Wicksell argued that capitalism works best when the cost of capital to the average business is about 2% higher than nominal GDP growth, and time has proven him right. Economists have since agreed to use the 10-year BAA corporate bond yield as a proxy for the cost of capital to the average business, and the Wicksellian spread is the 10-year BAA corporate bond yield less nominal GDP growth.

In the US, they chose a political outsider as their next President. In the UK, they chose an uncertain future outside the EU. In Italy, they chose a comedian to run the biggest political party. The middle classes of those three countries sent exactly the same message to the establishment:

Only a few weeks ago I came across an article in the New York Times, written by Thomas L. Friedman, which sums up better than anything else I have read more recently why the British are getting it so horribly wrong. Friedman argues that the British have totally lost perspective of the big picture. Let me quote what I think was one of the finest passages in a great article:

Once you have established how big the Wicksellian spread is, you can calculate the cumulative amount of misallocated capital. You do that by subtracting the Wicksellian spread from 2% and then multiply that result by GDP for the quarter in question. That result is again multiplied by-debt-to-GDP.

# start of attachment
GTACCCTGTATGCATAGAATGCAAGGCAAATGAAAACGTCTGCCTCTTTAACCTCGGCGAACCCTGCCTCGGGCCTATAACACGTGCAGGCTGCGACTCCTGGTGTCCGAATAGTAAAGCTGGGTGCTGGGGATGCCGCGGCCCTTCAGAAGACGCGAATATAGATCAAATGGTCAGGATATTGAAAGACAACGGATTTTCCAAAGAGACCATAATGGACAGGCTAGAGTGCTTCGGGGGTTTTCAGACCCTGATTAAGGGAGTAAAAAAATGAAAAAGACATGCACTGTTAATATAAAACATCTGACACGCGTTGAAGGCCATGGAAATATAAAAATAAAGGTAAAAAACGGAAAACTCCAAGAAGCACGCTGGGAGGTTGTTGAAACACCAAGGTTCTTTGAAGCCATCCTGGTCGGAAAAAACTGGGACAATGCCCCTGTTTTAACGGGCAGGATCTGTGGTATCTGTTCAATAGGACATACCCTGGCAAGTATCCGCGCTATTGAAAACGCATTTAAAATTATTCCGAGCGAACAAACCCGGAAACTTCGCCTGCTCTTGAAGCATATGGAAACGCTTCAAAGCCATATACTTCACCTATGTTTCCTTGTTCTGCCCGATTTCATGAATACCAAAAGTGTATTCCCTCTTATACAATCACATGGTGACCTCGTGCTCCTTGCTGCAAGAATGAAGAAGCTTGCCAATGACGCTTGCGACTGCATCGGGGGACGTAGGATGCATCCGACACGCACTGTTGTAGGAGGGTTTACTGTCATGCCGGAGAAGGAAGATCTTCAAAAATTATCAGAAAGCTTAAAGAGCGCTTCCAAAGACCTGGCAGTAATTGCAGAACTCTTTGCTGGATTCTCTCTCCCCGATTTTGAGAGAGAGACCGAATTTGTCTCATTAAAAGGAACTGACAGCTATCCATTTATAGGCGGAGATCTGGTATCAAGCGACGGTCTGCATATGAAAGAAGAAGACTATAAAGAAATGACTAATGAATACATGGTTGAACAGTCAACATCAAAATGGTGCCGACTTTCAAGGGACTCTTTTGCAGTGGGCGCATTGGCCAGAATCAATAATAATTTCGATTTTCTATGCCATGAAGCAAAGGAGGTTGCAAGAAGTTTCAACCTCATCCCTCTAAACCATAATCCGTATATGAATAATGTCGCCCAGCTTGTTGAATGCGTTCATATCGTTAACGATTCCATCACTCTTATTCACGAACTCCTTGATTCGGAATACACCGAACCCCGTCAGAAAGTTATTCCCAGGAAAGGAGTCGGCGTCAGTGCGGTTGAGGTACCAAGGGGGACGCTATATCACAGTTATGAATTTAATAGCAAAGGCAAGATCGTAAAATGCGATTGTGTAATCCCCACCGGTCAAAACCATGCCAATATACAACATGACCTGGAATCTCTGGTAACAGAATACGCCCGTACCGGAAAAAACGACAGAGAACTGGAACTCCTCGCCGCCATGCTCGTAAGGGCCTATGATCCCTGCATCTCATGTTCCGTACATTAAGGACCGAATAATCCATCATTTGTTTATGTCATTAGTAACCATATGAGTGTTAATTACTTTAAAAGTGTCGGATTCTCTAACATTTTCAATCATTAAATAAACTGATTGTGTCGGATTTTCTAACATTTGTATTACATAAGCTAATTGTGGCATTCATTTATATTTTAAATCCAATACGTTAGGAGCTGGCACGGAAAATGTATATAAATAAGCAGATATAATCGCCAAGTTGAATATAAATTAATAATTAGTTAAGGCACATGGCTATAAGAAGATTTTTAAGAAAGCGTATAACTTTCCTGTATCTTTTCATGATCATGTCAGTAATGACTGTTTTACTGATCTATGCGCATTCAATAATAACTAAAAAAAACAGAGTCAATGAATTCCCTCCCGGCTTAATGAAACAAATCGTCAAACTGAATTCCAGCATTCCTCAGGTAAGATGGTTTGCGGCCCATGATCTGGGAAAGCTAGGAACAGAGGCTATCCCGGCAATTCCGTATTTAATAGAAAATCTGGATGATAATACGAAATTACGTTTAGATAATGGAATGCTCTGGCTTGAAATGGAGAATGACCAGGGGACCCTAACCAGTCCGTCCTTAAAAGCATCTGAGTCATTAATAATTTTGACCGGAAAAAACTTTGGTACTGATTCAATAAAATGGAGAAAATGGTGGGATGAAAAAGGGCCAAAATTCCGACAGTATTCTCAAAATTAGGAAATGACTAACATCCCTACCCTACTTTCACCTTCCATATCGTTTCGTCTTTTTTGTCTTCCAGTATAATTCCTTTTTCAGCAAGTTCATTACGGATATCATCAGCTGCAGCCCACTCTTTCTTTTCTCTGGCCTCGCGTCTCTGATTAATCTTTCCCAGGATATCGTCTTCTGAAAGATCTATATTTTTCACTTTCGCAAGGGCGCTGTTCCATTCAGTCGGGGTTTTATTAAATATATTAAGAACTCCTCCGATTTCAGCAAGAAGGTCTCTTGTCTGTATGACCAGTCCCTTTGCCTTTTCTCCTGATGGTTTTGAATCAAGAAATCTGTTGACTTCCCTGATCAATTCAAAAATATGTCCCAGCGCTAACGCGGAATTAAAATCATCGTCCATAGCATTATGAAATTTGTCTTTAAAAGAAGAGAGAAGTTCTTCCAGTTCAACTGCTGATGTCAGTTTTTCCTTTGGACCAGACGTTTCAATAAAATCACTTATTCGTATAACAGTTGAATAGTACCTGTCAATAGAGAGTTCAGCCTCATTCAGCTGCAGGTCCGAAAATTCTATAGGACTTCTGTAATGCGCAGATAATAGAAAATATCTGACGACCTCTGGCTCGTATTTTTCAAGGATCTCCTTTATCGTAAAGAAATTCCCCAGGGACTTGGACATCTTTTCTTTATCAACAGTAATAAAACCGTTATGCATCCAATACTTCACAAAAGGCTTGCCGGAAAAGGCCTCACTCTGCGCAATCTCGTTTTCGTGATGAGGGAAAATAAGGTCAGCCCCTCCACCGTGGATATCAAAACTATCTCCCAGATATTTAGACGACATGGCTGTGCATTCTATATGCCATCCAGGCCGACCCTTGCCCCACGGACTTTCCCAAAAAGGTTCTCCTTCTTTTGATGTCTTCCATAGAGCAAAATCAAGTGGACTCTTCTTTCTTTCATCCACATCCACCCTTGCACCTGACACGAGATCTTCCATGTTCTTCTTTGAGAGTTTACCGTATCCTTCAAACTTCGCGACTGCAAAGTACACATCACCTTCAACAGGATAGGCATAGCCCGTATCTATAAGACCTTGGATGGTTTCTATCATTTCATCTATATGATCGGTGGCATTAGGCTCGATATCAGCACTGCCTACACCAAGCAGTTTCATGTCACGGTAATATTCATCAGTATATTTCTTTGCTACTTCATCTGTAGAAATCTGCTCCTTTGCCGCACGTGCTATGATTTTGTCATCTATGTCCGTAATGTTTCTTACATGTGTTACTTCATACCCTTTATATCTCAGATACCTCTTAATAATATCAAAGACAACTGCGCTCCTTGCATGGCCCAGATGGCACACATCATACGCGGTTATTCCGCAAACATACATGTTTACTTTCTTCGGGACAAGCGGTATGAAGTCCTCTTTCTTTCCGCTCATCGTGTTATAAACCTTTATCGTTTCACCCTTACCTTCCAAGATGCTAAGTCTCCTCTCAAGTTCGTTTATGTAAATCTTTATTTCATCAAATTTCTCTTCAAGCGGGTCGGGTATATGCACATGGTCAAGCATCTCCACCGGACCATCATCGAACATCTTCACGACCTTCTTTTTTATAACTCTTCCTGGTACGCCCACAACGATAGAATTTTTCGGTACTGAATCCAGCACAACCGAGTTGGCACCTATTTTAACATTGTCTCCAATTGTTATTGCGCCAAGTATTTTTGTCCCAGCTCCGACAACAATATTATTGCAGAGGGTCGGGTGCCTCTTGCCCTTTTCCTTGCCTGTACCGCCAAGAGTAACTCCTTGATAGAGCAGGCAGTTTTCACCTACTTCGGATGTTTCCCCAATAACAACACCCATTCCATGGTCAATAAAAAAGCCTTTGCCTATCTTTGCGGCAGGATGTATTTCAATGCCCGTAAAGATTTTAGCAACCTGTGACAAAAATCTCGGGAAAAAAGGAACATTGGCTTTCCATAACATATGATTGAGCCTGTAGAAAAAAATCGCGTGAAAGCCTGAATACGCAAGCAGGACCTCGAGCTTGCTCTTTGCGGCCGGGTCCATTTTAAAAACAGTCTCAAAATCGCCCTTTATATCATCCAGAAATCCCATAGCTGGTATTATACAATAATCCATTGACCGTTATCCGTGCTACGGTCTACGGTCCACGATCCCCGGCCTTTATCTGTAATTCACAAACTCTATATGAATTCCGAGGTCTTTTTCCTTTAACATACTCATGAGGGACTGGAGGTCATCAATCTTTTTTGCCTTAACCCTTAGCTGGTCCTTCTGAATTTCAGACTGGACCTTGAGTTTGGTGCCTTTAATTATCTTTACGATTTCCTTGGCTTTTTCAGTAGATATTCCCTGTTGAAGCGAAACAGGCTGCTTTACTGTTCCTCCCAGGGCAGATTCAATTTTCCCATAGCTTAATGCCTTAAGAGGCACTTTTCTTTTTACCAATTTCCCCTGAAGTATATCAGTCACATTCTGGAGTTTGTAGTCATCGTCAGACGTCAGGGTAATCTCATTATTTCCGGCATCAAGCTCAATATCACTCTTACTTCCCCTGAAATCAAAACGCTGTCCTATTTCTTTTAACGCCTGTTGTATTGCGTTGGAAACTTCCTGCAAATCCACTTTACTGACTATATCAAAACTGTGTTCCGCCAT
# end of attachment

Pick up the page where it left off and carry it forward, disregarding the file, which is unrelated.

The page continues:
Adolf Hitler was the most notorious populist of the 20th century. He took advantage of a desperately poor German populace who neededsomethingto change after years of despair. Deutsche Bank Research runs a populism index (Exhibit 2). As you can see, we are going through a phase now not dissimilar to 1935-39, where a sharply rising gap between rich and poor also led to a monumental rise in populism.

Another group of economists have since updated World Banks work from 2013 and have found that the gap between rich and poor is even bigger now than it was only a decade ago (Exhibit 4).(A team led by Facundo Alvaredo, Lucas Chancel, and famous inequality research trio Thomas Piketty, Emmanuel Saez, and Gabriel Zucman updated the elephant chart in the 2018 World Inequality Report.)

I am not even sure all those people know precisely what it is that must change, butsomethingneeds to. Every now and then, a populist shows up on the stage, seeking to take advantage of the general discontent and, from that point, things tend to get hairy.